Voluntary edge-of-field water quality monitoring enables agricultural producers and scientists to quantify the impacts of conservation work on water quality. Through edge-of-field monitoring, NRCS works with producers and conservation partners, such as universities, agencies, and non-governmental organizations, to measure the amount of nutrients and sediment in water runoff from a field, and compare the improvements under different conservation systems.
Monitoring stations enable NRCS to measure the amount of nutrients and sediment in water at the edge of farm field.
NRCS provides technical and financial assistance to farmers in target watersheds who are interested in voluntarily installing monitoring stations. NRCS first introduced edge-of-field monitoring as an opportunity through the Environmental Quality Incentives Program (EQIP) in 2013.
This edge-of-field monitoring station has a calibrated flume to measure water flow and loading of nutrients and sediment.
Arkansas has a total of 20 Priority Watersheds.
MRBI Readiness Phase Watersheds
Lower St. Francis
Upper Lower St. Francis
Cadron Creek-Brewer Lake
MRBI Active Funding Watersheds
Upper Bayou Macon
NWQI Readiness Phase Watersheds
Piney Creek-Departee Creek
Fife Slough-Departee Creek
Blue Creek-Departee Creek
Oats Creek-Departee Creek
NWQI Active Funding Watersheds
Greasy Creek-Strawberry River Buffalo Slough-Cache River
Other Priority Monitoring
Town of Preston Place-Long Lake Bayou
Old Town Lake-Long Lake Bayou
This calibrated flume used by the U.S. Geological Survey is used to measure water flow and loading of nutrients and sediment.
How the Effort Benefits Producers
Information from monitoring stations helps producers make informed decisions regarding the use of inputs and conservation practices. These decisions, often called adaptive management, help producers increase economic efficiency while maximizing yields. The information also demonstrates the value of conservation efforts by producers.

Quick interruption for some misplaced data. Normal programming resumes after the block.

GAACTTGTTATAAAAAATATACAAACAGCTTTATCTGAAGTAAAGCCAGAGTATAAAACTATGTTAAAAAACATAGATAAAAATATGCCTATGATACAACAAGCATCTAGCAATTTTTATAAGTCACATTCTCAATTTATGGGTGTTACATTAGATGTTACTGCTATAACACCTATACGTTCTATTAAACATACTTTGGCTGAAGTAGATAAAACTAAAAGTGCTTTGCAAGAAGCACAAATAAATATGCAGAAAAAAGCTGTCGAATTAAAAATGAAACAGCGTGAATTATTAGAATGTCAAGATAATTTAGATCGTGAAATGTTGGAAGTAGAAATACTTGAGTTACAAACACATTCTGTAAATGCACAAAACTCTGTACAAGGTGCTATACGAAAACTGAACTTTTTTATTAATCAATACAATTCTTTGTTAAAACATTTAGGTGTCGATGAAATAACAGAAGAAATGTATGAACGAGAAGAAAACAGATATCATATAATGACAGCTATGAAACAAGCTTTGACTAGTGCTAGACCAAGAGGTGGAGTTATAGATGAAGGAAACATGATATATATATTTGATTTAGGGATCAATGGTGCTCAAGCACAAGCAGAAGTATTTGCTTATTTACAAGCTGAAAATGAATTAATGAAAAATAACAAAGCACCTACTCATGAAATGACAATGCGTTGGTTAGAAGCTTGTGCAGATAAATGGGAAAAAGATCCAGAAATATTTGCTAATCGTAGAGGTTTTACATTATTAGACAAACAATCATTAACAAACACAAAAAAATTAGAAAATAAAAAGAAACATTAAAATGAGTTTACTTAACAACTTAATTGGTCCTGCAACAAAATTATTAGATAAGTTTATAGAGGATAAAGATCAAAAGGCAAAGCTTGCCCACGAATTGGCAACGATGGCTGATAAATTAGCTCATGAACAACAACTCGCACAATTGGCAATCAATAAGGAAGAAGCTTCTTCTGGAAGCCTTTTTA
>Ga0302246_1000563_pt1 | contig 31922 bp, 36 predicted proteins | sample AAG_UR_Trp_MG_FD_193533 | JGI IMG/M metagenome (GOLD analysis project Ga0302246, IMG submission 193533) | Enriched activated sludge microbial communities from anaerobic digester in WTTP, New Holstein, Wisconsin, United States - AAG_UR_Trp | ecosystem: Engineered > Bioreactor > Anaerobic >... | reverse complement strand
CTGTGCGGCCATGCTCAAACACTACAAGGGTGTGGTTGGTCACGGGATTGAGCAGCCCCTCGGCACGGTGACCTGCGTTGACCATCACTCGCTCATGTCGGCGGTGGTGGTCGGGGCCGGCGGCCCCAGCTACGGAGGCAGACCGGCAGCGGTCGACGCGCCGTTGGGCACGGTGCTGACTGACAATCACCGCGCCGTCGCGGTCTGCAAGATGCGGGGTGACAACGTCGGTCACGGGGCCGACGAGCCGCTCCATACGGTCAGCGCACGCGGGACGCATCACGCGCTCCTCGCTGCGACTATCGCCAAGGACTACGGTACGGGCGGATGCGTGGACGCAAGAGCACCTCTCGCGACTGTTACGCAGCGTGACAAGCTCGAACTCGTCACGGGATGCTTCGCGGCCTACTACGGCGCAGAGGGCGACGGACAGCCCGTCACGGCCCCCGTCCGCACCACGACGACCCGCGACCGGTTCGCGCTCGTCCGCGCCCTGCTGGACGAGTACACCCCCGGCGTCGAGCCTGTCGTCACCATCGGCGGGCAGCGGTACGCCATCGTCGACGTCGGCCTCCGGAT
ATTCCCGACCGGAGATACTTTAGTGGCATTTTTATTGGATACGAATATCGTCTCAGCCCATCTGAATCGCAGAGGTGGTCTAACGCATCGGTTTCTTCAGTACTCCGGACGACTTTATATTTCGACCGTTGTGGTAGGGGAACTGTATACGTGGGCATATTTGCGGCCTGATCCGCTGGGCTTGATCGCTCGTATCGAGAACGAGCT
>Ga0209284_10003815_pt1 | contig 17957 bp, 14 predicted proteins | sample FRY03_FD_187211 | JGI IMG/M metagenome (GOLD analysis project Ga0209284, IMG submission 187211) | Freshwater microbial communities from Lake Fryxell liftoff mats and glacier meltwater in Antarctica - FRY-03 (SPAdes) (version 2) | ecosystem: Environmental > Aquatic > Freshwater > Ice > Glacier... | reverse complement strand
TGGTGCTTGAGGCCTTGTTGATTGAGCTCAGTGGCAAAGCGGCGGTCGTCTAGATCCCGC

How the Effort Benefits NRCS
Monitoring stations enable NRCS to measure conservation benefits on water quality right at the edge of farm fields rather than try to estimate conservation effects from in-stream measurements that are subject to influences outside of the farmer's control. Edge-of-field monitoring, combined with in-stream monitoring, can provide a more thorough picture of improvements within a watershed. This helps NRCS refine and improve conservation efforts.
NRCS and Edge-of-field Monitoring
Edge-of-field monitoring consists of two conservation practices:
Edge-of-Field Water Quality Monitoring, Data Collection and Evaluation (201)
Edge-of-Field Water Quality Monitoring, System Installation (202).
These practices aim to:
Evaluate conservation system performance;
Validate and calibrate models; and
Assist producers in making the best conservation investments possible.
How the Effort Works
Producers in target watersheds interested in edge-of-field monitoring can apply for financial assistance through EQIP. As part of applying for financial assistance, producers work with their local NRCS conservationist to develop a conservation plan and ensure they’re eligible for participation. The plan identifies resources concerns like water quality and provides a basis for determining the best conservation activities for farmers. Learn more on getting started with NRCS with the Five Steps to Assistance guide.
If selected, NRCS will provide financial assistance to the producer to implement the conservation practices. Before implementation, producers typically will work with the monitoring partner to develop a plan outlining the monitoring question, how equipment will be installed, and how data will be collected and analyzed. Once NRCS approves this plan, the producer and monitoring partner can implement the practices.
The results of data collected will be maintained confidentially for farmers’ use and for use by the conservation partners responsible for monitoring.